Ngarrindjeri flag raised over Hindmarsh Island
By John Nebauer
ADELAIDE — Two hundred people, led by Moogie Sumner and traditional Ngarrindjeri dancers, made their way through Goolwa's main street on November 21 to purify the place of evil spirits and to declare their opposition to the Hindmarsh Island bridge.
The smoking ceremony in the middle of the town was a powerful moment as Ngarrindjeri people, the traditional owners of the area, reasserted their presence and their place in the community.
On their return to Amelia Park, people sang, messages of support and solidarity were read out, the Tal-Kin-Jeri traditional dancers performed and people expressed their outrage at the construction of the bridge.
Sandra Kangk, an Australian Democrat member of SA's Legislative Council and a long-time opponent of the bridge, told the gathering that the Hindmarsh Island Bridge Bill had been passed earlier that week, placing the agreement between the developers, the state government and the local council beyond legal challenge.
Later in the afternoon, Ngarrindjeri people invited all their supporters to walk with them to Ngarrindjeri Pulgi, their property on Kumarangk.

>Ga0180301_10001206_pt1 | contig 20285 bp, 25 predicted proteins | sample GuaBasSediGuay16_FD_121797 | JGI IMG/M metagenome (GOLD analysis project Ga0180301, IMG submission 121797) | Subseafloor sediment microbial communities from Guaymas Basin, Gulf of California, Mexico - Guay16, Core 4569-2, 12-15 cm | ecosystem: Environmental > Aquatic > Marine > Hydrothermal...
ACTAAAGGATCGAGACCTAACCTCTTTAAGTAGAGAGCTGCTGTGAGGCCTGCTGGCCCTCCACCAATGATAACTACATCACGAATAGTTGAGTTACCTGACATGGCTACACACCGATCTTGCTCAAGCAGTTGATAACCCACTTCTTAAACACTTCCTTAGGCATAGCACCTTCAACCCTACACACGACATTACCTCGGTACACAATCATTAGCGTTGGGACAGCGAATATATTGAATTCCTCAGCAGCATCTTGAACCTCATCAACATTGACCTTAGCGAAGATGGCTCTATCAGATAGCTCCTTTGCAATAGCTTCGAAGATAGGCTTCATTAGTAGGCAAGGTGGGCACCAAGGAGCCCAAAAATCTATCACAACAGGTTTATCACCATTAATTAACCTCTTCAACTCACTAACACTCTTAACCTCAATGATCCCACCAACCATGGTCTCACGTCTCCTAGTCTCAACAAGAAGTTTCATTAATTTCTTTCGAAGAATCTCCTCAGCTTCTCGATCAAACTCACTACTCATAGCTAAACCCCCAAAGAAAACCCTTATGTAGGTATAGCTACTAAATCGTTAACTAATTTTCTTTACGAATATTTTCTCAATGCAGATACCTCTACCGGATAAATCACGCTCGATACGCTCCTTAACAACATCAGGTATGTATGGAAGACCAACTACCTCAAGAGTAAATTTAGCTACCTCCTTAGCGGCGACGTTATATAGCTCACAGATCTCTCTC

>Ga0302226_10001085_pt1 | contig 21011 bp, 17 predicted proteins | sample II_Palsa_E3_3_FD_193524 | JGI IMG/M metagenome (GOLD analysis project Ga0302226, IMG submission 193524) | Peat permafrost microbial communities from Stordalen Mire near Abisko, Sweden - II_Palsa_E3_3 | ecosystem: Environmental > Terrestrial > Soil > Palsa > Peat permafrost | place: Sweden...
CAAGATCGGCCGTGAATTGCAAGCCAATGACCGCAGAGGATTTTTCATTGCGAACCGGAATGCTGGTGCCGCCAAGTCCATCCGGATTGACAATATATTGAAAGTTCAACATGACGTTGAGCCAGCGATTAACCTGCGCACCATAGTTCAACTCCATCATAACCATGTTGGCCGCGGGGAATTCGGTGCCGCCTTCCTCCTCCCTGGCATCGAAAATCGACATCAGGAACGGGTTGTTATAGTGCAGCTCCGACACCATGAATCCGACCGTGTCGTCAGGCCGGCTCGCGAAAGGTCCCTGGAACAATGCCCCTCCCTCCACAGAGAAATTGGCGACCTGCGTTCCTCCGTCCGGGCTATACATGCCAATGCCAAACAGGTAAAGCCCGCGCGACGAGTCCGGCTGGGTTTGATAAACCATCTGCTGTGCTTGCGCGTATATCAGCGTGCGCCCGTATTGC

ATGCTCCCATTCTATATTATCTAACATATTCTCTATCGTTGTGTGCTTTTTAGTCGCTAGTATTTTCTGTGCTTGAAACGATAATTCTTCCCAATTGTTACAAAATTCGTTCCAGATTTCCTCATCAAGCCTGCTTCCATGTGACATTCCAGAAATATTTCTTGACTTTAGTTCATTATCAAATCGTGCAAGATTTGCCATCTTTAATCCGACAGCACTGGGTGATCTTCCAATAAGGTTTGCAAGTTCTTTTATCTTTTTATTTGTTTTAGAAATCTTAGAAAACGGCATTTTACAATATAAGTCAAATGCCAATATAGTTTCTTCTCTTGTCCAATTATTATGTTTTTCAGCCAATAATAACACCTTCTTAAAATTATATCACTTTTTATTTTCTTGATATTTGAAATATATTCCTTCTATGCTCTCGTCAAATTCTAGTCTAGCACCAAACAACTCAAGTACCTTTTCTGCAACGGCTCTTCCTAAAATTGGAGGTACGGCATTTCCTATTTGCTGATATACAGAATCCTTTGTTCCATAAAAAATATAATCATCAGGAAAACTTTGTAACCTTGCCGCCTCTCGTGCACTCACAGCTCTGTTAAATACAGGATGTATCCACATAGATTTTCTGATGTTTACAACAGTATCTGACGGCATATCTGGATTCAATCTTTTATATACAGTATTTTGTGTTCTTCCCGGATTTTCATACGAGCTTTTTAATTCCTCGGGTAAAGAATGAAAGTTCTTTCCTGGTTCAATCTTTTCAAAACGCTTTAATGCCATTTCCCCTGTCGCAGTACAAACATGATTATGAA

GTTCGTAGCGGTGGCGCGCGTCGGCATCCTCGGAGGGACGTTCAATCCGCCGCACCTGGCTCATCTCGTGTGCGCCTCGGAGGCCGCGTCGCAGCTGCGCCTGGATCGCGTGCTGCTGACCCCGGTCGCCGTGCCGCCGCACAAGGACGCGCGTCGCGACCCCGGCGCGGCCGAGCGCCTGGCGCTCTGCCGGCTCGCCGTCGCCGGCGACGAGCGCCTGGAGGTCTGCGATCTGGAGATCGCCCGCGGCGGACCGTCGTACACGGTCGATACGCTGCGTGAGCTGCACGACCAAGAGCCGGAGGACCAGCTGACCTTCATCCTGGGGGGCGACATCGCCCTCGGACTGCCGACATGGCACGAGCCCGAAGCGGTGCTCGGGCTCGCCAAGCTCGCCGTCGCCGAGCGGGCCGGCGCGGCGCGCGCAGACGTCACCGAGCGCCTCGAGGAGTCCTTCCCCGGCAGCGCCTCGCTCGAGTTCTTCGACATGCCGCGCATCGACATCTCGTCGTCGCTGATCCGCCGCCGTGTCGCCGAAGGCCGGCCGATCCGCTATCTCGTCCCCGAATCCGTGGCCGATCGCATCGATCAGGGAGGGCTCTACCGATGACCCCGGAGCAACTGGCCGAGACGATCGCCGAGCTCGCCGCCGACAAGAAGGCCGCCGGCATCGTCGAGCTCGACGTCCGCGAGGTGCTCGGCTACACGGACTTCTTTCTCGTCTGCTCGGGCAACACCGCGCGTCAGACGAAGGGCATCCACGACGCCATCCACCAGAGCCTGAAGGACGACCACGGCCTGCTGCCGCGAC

During the previous week the Aboriginal flag had been flying in a corner of their property and was visible from Amelia Park and along the river in Goolwa. A few days before the rally, the sapling flagpole was pulled down and damaged late at night. A stronger, taller pole has been erected, and a new flag is now flying proudly over the island.
On November 22, 300 people marched onto the bridge construction site, once again led by the Tal-Kin-Jeri dancers. Matt Rigney, a Ngarrindjeri community leader, read a proclamation rejecting the Hindmarsh Island Bridge Act and reclaiming his people's rights over the island. The new Ngarrindjeri flag was then raised.
Copies of the proclamation will be delivered to the governor of South Australia and to the queen in coming weeks. Further actions are planned to support the Ngarrindjeri struggle to stop the bridge. Supporters meet each Thursday, 6pm, at the Pilgrim Centre, 12 Flinders St, Adelaide.